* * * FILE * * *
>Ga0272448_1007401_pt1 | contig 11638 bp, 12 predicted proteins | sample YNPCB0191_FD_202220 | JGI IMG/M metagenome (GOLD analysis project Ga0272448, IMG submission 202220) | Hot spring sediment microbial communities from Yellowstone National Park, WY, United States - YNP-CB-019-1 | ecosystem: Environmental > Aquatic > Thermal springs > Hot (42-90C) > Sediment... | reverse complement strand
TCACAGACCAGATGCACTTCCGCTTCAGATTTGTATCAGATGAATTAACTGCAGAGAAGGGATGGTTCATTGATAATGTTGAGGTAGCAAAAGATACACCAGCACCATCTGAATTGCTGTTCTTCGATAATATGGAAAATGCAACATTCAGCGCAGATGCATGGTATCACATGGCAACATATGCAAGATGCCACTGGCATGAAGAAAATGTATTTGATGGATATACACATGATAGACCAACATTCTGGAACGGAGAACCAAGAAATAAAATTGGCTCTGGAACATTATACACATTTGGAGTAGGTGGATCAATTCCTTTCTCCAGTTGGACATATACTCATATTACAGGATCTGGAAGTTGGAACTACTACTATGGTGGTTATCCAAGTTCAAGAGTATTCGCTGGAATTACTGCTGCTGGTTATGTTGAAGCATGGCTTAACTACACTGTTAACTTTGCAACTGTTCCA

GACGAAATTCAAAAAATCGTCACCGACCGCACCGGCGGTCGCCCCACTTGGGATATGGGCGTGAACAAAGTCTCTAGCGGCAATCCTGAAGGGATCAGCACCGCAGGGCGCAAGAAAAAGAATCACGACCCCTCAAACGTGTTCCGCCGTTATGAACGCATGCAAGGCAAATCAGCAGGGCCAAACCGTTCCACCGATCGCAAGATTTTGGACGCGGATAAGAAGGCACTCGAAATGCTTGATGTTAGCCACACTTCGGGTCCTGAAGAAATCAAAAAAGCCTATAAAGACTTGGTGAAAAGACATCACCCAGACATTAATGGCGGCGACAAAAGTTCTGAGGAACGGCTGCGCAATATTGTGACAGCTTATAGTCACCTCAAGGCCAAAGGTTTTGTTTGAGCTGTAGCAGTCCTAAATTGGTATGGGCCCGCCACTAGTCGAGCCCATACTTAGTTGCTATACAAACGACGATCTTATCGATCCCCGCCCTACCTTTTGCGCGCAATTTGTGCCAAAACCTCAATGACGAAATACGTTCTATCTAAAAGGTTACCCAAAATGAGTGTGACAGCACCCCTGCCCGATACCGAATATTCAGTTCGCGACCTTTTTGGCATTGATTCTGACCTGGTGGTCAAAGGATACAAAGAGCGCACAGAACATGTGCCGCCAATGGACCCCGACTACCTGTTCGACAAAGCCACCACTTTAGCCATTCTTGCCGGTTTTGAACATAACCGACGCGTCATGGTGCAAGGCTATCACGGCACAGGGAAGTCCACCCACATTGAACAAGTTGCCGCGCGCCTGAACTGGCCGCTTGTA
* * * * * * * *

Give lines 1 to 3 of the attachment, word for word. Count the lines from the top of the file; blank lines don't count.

>Ga0272448_1007401_pt1 | contig 11638 bp, 12 predicted proteins | sample YNPCB0191_FD_202220 | JGI IMG/M metagenome (GOLD analysis project Ga0272448, IMG submission 202220) | Hot spring sediment microbial communities from Yellowstone National Park, WY, United States - YNP-CB-019-1 | ecosystem: Environmental > Aquatic > Thermal springs > Hot (42-90C) > Sediment... | reverse complement strand
TCACAGACCAGATGCACTTCCGCTTCAGATTTGTATCAGATGAATTAACTGCAGAGAAGGGATGGTTCATTGATAATGTTGAGGTAGCAAAAGATACACCAGCACCATCTGAATTGCTGTTCTTCGATAATATGGAAAATGCAACATTCAGCGCAGATGCATGGTATCACATGGCAACATATGCAAGATGCCACTGGCATGAAGAAAATGTATTTGATGGATATACACATGATAGACCAACATTCTGGAACGGAGAACCAAGAAATAAAATTGGCTCTGGAACATTATACACATTTGGAGTAGGTGGATCAATTCCTTTCTCCAGTTGGACATATACTCATATTACAGGATCTGGAAGTTGGAACTACTACTATGGTGGTTATCCAAGTTCAAGAGTATTCGCTGGAATTACTGCTGCTGGTTATGTTGAAGCATGGCTTAACTACACTGTTAACTTTGCAACTGTTCCA

GACGAAATTCAAAAAATCGTCACCGACCGCACCGGCGGTCGCCCCACTTGGGATATGGGCGTGAACAAAGTCTCTAGCGGCAATCCTGAAGGGATCAGCACCGCAGGGCGCAAGAAAAAGAATCACGACCCCTCAAACGTGTTCCGCCGTTATGAACGCATGCAAGGCAAATCAGCAGGGCCAAACCGTTCCACCGATCGCAAGATTTTGGACGCGGATAAGAAGGCACTCGAAATGCTTGATGTTAGCCACACTTCGGGTCCTGAAGAAATCAAAAAAGCCTATAAAGACTTGGTGAAAAGACATCACCCAGACATTAATGGCGGCGACAAAAGTTCTGAGGAACGGCTGCGCAATATTGTGACAGCTTATAGTCACCTCAAGGCCAAAGGTTTTGTTTGAGCTGTAGCAGTCCTAAATTGGTATGGGCCCGCCACTAGTCGAGCCCATACTTAGTTGCTATACAAACGACGATCTTATCGATCCCCGCCCTACCTTTTGCGCGCAATTTGTGCCAAAACCTCAATGACGAAATACGTTCTATCTAAAAGGTTACCCAAAATGAGTGTGACAGCACCCCTGCCCGATACCGAATATTCAGTTCGCGACCTTTTTGGCATTGATTCTGACCTGGTGGTCAAAGGATACAAAGAGCGCACAGAACATGTGCCGCCAATGGACCCCGACTACCTGTTCGACAAAGCCACCACTTTAGCCATTCTTGCCGGTTTTGAACATAACCGACGCGTCATGGTGCAAGGCTATCACGGCACAGGGAAGTCCACCCACATTGAACAAGTTGCCGCGCGCCTGAACTGGCCGCTTGTA